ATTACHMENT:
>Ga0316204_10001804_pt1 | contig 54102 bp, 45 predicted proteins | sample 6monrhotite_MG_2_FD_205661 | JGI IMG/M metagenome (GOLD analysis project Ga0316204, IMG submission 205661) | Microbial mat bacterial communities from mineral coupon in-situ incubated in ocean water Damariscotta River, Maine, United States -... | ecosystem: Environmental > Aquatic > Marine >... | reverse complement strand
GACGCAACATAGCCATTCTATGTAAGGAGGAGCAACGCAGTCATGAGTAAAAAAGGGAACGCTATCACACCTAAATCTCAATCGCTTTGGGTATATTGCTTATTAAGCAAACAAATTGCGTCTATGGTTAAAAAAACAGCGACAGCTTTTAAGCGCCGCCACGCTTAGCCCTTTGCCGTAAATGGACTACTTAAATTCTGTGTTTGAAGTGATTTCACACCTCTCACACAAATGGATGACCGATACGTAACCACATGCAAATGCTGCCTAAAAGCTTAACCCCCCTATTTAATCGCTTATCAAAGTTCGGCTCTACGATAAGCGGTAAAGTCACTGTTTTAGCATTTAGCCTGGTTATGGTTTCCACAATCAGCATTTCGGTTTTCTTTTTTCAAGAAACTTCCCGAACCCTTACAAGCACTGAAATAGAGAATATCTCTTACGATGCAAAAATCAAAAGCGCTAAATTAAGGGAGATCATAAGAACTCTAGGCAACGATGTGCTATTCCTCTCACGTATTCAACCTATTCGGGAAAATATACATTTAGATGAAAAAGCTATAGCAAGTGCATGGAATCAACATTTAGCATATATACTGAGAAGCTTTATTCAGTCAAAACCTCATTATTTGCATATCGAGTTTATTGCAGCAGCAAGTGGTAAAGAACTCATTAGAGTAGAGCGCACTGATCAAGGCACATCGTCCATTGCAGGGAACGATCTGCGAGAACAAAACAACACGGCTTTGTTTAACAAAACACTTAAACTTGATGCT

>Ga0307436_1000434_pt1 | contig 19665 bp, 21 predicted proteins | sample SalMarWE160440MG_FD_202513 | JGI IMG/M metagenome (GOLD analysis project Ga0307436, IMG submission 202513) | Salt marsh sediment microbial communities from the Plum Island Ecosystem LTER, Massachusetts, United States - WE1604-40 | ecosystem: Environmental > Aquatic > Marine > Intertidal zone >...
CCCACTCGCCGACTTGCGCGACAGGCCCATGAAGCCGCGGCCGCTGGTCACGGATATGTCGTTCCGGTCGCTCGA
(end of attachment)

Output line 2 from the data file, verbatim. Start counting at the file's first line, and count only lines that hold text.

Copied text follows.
GACGCAACATAGCCATTCTATGTAAGGAGGAGCAACGCAGTCATGAGTAAAAAAGGGAACGCTATCACACCTAAATCTCAATCGCTTTGGGTATATTGCTTATTAAGCAAACAAATTGCGTCTATGGTTAAAAAAACAGCGACAGCTTTTAAGCGCCGCCACGCTTAGCCCTTTGCCGTAAATGGACTACTTAAATTCTGTGTTTGAAGTGATTTCACACCTCTCACACAAATGGATGACCGATACGTAACCACATGCAAATGCTGCCTAAAAGCTTAACCCCCCTATTTAATCGCTTATCAAAGTTCGGCTCTACGATAAGCGGTAAAGTCACTGTTTTAGCATTTAGCCTGGTTATGGTTTCCACAATCAGCATTTCGGTTTTCTTTTTTCAAGAAACTTCCCGAACCCTTACAAGCACTGAAATAGAGAATATCTCTTACGATGCAAAAATCAAAAGCGCTAAATTAAGGGAGATCATAAGAACTCTAGGCAACGATGTGCTATTCCTCTCACGTATTCAACCTATTCGGGAAAATATACATTTAGATGAAAAAGCTATAGCAAGTGCATGGAATCAACATTTAGCATATATACTGAGAAGCTTTATTCAGTCAAAACCTCATTATTTGCATATCGAGTTTATTGCAGCAGCAAGTGGTAAAGAACTCATTAGAGTAGAGCGCACTGATCAAGGCACATCGTCCATTGCAGGGAACGATCTGCGAGAACAAAACAACACGGCTTTGTTTAACAAAACACTTAAACTTGATGCT